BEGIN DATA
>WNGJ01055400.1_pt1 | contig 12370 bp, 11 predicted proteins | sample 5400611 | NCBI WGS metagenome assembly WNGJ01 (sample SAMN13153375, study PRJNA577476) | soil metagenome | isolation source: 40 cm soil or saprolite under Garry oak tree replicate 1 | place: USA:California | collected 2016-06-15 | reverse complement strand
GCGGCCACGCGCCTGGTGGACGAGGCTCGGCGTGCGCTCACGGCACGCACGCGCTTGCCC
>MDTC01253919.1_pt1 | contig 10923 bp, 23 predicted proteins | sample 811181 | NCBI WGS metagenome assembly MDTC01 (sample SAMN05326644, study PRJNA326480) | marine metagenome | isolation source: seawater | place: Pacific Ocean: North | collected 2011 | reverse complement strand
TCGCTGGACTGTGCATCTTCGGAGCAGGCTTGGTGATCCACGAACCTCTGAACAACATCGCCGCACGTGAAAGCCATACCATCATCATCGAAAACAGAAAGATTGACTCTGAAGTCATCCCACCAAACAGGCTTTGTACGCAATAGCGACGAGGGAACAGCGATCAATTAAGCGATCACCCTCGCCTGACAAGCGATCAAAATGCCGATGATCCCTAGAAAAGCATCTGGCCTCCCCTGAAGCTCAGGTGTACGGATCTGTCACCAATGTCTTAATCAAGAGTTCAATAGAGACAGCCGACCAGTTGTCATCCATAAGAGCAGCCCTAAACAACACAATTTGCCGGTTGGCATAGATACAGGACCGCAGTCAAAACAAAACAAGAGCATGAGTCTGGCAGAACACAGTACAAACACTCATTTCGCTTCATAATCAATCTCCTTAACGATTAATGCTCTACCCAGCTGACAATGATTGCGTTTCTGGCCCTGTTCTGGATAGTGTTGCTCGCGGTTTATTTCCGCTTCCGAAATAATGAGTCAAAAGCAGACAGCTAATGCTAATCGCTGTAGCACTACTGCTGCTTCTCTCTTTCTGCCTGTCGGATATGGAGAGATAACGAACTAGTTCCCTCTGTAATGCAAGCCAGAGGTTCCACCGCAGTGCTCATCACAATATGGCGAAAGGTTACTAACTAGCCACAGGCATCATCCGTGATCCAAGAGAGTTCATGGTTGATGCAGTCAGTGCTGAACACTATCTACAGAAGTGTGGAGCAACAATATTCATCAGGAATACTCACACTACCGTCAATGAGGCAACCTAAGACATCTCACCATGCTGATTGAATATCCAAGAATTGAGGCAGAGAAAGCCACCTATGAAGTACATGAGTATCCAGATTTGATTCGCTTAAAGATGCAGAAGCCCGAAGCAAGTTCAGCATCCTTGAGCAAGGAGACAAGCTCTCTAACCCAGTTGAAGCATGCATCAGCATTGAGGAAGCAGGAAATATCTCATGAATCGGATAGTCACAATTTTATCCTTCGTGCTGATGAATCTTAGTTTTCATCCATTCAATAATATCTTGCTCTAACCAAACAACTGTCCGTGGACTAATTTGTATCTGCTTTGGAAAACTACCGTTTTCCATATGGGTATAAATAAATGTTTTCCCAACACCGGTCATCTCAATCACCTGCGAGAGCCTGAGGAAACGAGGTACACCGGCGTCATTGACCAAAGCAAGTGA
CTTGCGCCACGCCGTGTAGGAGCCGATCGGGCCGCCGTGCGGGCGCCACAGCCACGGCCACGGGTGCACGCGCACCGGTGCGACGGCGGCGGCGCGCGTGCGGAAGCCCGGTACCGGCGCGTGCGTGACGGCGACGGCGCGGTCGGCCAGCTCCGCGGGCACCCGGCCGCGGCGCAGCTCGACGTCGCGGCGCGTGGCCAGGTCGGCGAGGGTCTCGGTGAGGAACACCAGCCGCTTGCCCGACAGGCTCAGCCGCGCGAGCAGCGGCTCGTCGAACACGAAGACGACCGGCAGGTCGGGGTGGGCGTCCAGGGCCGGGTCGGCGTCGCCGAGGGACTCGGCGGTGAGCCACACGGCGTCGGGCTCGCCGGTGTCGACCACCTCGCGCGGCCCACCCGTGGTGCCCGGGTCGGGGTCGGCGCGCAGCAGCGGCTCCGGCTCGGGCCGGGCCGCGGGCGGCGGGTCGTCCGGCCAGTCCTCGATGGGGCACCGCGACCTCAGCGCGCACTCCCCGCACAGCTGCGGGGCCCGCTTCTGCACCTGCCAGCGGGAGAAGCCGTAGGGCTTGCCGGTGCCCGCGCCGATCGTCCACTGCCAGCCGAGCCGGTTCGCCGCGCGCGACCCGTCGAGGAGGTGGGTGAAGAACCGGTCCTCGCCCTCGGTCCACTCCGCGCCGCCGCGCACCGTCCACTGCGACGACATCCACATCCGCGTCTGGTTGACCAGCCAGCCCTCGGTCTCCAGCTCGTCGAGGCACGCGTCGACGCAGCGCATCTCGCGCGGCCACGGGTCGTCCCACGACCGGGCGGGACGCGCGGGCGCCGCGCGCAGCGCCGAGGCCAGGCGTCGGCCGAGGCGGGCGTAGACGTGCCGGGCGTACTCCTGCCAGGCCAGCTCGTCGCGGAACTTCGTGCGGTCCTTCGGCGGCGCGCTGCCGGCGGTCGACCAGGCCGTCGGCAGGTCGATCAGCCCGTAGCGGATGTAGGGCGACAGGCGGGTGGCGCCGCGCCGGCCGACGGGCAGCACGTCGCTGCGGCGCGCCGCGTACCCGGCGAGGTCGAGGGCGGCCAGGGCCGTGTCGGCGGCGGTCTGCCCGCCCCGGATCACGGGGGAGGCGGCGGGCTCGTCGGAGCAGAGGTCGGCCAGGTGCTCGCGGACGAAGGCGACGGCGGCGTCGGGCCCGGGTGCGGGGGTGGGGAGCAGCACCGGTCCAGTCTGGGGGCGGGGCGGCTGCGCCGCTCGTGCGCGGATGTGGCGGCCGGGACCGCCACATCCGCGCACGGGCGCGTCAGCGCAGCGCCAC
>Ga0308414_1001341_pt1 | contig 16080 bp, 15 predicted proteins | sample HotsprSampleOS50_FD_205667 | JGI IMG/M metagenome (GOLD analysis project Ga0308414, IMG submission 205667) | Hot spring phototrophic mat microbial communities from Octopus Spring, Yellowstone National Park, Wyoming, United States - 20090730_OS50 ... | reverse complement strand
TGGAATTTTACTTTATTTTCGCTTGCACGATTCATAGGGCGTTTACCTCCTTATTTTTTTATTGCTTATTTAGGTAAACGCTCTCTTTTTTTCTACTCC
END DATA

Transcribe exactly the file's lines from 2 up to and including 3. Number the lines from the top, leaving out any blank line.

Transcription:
GCGGCCACGCGCCTGGTGGACGAGGCTCGGCGTGCGCTCACGGCACGCACGCGCTTGCCC
>MDTC01253919.1_pt1 | contig 10923 bp, 23 predicted proteins | sample 811181 | NCBI WGS metagenome assembly MDTC01 (sample SAMN05326644, study PRJNA326480) | marine metagenome | isolation source: seawater | place: Pacific Ocean: North | collected 2011 | reverse complement strand